US chemical executives hope to avoid IST mandate

23 March 2009 21:11  [Source: ICIS news]

Chemical officials warn against ISTHOUSTON (ICIS news)--Executives with leading chemical companies on Monday warned that a US mandate for inherently safer technology (IST) could hurt the chemical industry.

Speaking at the American Chemistry Council annual ChemSecure Conference in Houston, executives from Dow Chemical, NOVA Chemicals and BASF echoed previous industry assessments that giving more control to the government could have unintended consequences.

“We need to hold the line at mandatory consideration versus some of the discussions we’ve heard about mandatory implementation,” said Tim Scott, chief security officer at Dow. “There’s a lot at stake.”

The existing federal law governing plant site security, the Chemical Facility Anti-Terrorism Standards (CFATS) expires at the end of September.

As a result, Congress must act to extend or replace the existing programme by 1 October.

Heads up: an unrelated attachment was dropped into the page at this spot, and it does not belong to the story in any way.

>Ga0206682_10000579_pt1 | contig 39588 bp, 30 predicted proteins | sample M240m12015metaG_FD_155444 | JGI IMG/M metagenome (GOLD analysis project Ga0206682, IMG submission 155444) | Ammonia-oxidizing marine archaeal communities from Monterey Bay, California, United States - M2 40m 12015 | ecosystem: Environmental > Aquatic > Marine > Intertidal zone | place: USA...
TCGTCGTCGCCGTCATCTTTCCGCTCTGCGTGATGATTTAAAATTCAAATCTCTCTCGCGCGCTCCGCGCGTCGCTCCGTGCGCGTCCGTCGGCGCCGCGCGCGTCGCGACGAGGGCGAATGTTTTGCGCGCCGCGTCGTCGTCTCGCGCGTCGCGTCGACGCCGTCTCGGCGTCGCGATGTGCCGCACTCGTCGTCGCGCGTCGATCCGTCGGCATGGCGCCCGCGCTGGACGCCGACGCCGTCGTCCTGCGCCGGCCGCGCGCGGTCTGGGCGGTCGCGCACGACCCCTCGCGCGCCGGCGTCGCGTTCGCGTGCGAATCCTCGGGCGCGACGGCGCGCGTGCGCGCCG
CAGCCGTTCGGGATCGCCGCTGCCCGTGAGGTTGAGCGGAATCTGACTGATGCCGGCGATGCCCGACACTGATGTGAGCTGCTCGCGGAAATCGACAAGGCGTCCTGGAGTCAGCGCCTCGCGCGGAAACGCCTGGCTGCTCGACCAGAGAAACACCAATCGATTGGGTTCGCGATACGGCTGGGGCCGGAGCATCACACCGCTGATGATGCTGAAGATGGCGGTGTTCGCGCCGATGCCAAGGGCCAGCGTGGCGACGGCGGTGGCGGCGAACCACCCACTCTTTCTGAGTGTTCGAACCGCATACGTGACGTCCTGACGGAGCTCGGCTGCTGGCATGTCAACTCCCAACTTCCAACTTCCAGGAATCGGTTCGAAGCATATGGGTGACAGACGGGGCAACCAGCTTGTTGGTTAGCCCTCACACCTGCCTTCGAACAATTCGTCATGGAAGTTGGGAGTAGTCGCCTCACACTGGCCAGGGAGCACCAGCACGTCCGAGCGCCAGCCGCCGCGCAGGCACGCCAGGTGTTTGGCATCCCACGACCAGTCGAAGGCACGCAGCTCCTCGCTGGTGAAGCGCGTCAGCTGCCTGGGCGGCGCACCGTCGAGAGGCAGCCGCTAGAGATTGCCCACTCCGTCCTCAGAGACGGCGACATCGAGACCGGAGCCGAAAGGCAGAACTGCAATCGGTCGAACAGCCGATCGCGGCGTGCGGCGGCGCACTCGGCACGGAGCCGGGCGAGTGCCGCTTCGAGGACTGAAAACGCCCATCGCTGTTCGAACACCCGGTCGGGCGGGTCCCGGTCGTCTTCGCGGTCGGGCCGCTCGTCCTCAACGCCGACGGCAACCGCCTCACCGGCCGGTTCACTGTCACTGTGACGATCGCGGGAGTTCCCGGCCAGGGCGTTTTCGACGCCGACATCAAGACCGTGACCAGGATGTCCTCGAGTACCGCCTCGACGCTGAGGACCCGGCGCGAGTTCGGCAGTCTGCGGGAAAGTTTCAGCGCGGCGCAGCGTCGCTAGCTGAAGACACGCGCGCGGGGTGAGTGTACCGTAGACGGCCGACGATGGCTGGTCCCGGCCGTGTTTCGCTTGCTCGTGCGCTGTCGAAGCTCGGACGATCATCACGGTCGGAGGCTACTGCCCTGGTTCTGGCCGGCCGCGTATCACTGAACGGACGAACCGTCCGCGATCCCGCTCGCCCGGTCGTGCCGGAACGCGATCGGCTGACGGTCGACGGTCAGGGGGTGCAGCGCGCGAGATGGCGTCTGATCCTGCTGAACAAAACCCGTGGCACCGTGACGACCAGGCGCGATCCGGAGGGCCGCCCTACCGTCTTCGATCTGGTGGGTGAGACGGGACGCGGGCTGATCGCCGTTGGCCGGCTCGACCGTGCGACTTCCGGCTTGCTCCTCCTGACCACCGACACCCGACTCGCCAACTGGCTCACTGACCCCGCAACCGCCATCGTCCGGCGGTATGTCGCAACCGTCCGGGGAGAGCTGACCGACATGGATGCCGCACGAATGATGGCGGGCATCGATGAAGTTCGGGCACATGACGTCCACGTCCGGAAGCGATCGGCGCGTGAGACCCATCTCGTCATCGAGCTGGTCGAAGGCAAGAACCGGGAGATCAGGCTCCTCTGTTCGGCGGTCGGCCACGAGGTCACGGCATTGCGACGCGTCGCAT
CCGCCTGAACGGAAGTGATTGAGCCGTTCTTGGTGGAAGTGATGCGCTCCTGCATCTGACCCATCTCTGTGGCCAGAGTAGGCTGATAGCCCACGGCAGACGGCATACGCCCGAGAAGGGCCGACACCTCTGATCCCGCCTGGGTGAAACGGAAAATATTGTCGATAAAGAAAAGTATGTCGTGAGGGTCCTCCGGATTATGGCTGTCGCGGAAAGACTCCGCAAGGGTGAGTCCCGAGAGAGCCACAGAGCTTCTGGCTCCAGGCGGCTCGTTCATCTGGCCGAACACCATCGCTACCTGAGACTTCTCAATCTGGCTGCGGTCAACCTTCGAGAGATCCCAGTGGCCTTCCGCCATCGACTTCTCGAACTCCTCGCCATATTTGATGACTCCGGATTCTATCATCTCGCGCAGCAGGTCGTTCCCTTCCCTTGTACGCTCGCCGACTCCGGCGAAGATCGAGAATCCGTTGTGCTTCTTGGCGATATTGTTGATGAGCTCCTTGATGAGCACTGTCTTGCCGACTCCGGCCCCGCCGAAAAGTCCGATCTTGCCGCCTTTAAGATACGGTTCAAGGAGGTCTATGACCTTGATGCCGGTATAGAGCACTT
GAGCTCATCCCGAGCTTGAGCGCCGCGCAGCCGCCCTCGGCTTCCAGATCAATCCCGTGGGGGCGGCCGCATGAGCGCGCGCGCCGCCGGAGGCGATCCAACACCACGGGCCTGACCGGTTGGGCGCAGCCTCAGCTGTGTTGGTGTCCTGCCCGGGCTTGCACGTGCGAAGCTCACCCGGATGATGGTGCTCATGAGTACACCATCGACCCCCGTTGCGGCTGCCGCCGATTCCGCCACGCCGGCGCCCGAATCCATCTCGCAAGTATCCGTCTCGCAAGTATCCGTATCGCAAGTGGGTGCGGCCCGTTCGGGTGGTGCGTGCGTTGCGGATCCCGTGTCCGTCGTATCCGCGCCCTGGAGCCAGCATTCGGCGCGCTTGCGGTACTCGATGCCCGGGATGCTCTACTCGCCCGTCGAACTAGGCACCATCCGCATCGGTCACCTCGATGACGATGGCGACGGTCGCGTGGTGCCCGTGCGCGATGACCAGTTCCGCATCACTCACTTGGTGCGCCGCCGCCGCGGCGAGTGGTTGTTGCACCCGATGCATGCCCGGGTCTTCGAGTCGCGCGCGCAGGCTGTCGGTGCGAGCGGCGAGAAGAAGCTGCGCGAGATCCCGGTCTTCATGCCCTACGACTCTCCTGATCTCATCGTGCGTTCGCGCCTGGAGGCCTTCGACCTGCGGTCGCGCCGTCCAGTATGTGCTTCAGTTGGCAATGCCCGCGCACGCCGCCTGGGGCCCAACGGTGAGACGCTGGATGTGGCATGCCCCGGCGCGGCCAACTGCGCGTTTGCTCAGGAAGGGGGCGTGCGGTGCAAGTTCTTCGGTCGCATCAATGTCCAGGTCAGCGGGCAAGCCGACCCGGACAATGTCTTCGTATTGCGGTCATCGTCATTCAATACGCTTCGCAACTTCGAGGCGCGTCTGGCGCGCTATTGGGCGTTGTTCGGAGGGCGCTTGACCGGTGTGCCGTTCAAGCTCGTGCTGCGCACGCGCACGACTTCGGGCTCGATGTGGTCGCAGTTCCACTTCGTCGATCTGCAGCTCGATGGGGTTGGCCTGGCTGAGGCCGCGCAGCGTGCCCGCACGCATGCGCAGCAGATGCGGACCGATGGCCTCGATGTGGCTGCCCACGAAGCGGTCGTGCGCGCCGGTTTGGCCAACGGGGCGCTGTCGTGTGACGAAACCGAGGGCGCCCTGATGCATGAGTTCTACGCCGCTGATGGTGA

“After what Congress did to get some IST language in there, they’re probably not going to let it slip off the radar due to a sunset clause,” said ACC assistant general counsel Judah Prero. “We need to understand that.”

Chemical industry officials said they worry that with additional authority the government could force companies to alter or reduce feedstock supplies, change production processes or abandon certain chemical products.

“One of the things our current president said was that a more secure chemical facility would put more people to work,” said Clyde Miller, director of corporate security for BASF. “Well this is how I’m afraid it’s going to happen.”

The panel members concurred that simply extending the current legislation would be the preferred course of action.

“Talk to your Congressional folks,” Miller said. “Make it mandatory consideration because we’re considering it now. Most of us can now say we (use IST) and show the results.”

To discuss issues facing the chemical industry go to ICIS connect

By: Ben DuBose
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